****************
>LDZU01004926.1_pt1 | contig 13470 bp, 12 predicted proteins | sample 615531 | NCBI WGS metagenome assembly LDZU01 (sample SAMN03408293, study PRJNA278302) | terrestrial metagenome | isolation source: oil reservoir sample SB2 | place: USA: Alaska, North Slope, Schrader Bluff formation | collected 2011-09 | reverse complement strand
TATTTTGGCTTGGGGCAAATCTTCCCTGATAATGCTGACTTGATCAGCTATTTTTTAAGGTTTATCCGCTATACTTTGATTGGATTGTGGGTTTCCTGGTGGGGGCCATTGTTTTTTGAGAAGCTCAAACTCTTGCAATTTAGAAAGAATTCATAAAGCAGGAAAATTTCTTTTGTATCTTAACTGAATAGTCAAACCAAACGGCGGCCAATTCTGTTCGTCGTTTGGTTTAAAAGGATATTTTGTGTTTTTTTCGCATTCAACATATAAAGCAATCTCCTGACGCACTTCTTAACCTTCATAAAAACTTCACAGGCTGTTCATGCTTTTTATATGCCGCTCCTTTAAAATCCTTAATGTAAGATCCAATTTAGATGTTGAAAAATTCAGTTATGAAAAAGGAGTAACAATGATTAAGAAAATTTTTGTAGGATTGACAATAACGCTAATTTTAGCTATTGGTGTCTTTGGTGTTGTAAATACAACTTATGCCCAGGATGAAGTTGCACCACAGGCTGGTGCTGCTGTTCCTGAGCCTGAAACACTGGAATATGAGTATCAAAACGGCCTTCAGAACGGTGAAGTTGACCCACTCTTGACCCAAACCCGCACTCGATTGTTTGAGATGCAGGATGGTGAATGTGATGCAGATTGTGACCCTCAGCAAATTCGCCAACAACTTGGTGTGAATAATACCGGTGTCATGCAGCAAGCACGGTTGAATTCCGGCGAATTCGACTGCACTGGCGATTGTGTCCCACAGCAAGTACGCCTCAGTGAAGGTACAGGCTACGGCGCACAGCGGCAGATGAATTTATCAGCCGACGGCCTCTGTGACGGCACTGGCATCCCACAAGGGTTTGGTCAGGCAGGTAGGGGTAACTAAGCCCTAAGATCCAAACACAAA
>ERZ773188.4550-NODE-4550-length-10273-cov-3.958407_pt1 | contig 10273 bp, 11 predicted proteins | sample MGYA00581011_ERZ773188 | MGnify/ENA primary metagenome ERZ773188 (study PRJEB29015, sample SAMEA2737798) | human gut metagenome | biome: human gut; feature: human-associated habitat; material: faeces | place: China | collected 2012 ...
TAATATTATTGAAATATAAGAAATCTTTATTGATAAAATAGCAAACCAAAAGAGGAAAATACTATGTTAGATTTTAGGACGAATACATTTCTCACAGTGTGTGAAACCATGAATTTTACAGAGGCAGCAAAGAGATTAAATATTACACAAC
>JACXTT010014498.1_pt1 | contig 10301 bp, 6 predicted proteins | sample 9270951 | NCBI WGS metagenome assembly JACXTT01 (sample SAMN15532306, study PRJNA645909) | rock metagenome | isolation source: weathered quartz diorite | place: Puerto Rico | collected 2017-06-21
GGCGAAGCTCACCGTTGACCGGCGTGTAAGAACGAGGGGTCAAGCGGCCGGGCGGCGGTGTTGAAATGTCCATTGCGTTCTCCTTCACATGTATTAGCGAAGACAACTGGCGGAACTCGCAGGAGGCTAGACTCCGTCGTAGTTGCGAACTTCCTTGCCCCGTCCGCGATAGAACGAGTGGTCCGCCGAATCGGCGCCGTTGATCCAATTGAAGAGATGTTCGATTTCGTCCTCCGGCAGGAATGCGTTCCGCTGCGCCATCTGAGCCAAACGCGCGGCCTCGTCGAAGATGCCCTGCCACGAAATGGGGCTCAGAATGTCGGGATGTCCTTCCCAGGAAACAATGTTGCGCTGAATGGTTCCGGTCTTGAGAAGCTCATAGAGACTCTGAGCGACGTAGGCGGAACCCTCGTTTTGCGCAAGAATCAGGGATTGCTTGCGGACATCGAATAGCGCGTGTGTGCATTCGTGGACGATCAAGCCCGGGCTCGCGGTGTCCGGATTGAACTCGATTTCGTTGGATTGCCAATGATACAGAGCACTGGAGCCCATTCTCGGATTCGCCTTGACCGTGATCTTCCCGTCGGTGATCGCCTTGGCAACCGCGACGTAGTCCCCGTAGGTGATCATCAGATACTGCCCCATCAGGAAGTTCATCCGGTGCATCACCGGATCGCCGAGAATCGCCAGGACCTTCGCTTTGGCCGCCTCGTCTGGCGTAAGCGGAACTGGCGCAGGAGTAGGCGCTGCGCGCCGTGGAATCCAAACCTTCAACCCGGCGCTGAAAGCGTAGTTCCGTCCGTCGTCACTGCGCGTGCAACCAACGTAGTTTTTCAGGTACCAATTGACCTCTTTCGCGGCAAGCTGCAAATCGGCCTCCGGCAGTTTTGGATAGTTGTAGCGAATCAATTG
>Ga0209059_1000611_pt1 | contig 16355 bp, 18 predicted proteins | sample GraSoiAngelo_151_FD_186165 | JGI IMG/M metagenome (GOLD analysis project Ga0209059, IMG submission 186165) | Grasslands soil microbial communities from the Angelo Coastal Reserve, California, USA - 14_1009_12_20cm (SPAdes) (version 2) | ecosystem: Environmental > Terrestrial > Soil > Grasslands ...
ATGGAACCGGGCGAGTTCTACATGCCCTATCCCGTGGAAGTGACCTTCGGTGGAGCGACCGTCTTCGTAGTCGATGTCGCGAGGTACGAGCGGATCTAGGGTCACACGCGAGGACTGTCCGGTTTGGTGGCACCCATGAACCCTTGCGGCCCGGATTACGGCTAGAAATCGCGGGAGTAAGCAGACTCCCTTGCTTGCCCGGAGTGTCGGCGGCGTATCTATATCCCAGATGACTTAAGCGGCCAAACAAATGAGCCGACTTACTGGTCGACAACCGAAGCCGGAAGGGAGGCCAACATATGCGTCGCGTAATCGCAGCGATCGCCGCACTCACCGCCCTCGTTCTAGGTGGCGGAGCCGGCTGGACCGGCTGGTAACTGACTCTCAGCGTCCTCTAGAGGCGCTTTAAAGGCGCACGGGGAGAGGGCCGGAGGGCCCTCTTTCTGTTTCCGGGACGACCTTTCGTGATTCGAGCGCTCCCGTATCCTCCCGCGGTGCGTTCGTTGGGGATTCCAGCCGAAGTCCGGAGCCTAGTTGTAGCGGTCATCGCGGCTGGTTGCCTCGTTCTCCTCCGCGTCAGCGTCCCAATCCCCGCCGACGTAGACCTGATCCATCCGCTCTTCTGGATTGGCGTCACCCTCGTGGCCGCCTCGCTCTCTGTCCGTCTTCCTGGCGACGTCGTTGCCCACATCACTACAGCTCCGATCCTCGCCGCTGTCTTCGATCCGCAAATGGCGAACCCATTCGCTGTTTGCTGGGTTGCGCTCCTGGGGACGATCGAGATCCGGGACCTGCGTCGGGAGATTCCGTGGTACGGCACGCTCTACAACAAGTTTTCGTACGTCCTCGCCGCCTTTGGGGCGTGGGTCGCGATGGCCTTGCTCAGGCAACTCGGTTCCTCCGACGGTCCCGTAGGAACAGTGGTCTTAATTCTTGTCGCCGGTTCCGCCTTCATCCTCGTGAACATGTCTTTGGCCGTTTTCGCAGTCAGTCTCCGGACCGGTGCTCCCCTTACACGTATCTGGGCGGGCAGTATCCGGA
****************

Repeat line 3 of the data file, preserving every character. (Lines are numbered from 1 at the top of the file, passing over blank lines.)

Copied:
>ERZ773188.4550-NODE-4550-length-10273-cov-3.958407_pt1 | contig 10273 bp, 11 predicted proteins | sample MGYA00581011_ERZ773188 | MGnify/ENA primary metagenome ERZ773188 (study PRJEB29015, sample SAMEA2737798) | human gut metagenome | biome: human gut; feature: human-associated habitat; material: faeces | place: China | collected 2012 ...